About me

I am Emar Vegt, strategic design leader helping businesses improve their design performance with Design Well.
Before that, I was the Benelux head of Experience Strategy & Design lead at Mirabeau / Cognizant.

With 15 years of design experience (beginning with Industrial Design at Eindhoven University of Technology), of which about 8 in progressively larger lead roles, I have come to realize that I provide most value by serving as an interface between business, users, design and technology. On one side, I do that by explaining, or rather showing the value of human centric design to non-designers. On the other side I inspire designers to not only become great craftsmen and -women, but also to become aware and curious about the business context and purpose of their work. I do this every day, both in conversations with internal stakeholders as well as with prospective or existing clients. The high standards I set for myself and my perseverance mean I don’t settle when things get tough but remain dedicated and positive.

As a strategic creative lead, I have worked in a variety of industries including automotive, corporate banking and logistics/agri-production. In each case I was responsible for the conceptual direction, design process, collaboration with business stakeholders and the design team activities and quality. Acquiring the necessary domain knowledge to fluently engage with experts, digging deep to research and understand a problem and then working with a multidisciplinary team from multiple companies towards a transformative and lasting solution is something I enjoy greatly.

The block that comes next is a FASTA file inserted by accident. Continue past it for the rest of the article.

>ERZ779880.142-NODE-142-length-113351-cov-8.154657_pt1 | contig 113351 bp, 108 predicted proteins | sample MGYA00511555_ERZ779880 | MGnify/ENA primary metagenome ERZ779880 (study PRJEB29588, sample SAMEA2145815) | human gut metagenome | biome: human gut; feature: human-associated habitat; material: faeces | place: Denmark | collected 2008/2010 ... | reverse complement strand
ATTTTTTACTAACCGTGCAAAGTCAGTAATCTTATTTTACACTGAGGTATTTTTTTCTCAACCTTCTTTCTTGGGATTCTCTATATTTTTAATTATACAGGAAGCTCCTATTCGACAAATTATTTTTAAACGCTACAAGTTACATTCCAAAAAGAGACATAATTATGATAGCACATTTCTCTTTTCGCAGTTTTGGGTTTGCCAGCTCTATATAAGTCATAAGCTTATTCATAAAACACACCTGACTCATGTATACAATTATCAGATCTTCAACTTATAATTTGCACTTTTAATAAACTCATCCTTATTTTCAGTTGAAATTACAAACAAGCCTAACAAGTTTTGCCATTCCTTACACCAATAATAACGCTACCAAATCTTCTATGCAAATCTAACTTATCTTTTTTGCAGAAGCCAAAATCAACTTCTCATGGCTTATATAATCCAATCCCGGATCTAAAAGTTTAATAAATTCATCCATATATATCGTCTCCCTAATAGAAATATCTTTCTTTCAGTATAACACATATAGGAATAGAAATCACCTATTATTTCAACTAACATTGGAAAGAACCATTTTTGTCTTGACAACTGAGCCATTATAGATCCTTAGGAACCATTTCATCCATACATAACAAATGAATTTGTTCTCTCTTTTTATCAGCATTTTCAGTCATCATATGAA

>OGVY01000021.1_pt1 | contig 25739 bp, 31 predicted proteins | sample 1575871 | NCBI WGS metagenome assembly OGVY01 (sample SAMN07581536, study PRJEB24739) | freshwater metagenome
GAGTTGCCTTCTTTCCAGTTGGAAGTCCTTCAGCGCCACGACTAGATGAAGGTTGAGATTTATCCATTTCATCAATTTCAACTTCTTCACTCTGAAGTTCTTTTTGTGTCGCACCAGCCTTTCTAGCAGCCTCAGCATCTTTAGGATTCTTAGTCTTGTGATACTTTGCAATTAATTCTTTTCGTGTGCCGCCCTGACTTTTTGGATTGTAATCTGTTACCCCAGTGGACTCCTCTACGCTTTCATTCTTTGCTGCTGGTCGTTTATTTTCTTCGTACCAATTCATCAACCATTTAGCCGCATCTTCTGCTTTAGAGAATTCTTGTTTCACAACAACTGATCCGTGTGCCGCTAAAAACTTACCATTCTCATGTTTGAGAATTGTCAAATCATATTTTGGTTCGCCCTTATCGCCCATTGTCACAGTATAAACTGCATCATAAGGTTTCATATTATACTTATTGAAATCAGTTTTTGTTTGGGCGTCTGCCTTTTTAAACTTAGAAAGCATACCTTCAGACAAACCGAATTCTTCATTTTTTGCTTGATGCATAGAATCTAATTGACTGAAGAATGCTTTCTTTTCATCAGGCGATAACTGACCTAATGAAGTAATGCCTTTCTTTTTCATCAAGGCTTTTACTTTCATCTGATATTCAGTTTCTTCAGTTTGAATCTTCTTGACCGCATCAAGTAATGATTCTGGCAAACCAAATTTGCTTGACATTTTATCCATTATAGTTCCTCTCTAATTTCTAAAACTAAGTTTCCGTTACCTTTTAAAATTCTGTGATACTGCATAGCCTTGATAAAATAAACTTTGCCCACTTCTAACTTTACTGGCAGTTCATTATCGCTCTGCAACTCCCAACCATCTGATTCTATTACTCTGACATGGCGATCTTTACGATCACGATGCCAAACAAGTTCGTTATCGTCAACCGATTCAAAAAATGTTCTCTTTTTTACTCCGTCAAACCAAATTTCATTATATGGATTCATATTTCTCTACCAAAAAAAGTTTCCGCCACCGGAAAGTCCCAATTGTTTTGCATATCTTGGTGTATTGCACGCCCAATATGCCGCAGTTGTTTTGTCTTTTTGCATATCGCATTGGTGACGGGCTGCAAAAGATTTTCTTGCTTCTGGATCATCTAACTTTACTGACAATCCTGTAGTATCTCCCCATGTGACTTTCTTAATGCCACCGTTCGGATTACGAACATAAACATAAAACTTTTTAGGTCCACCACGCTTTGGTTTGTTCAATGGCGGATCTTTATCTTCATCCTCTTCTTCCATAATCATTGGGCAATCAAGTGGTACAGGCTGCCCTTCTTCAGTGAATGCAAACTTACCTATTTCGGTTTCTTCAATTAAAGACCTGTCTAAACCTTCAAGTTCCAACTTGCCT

See my cv here

My personal interest is in the combination of senses in the design of interactive products, especially in the integration of sound in design. Occasionally I take freelance sound design challenges or art projects next to my ‘day job’.

Huh? Sound design?

In a majority of today’s interactive products, the emphasis is on the visual channel. No wonder, our eyes can gather a tremendous amount of information. In many cases however, there are so many visual impulses that the visual channel becomes overburdened. Using other modalities, such as auditive or tactile ones, results in a more balanced distribution of information, making better use of our sensorial capabilities. If information that is not necessarily visual is communicated otherwise, the things that do need to be visual can receive our full attention.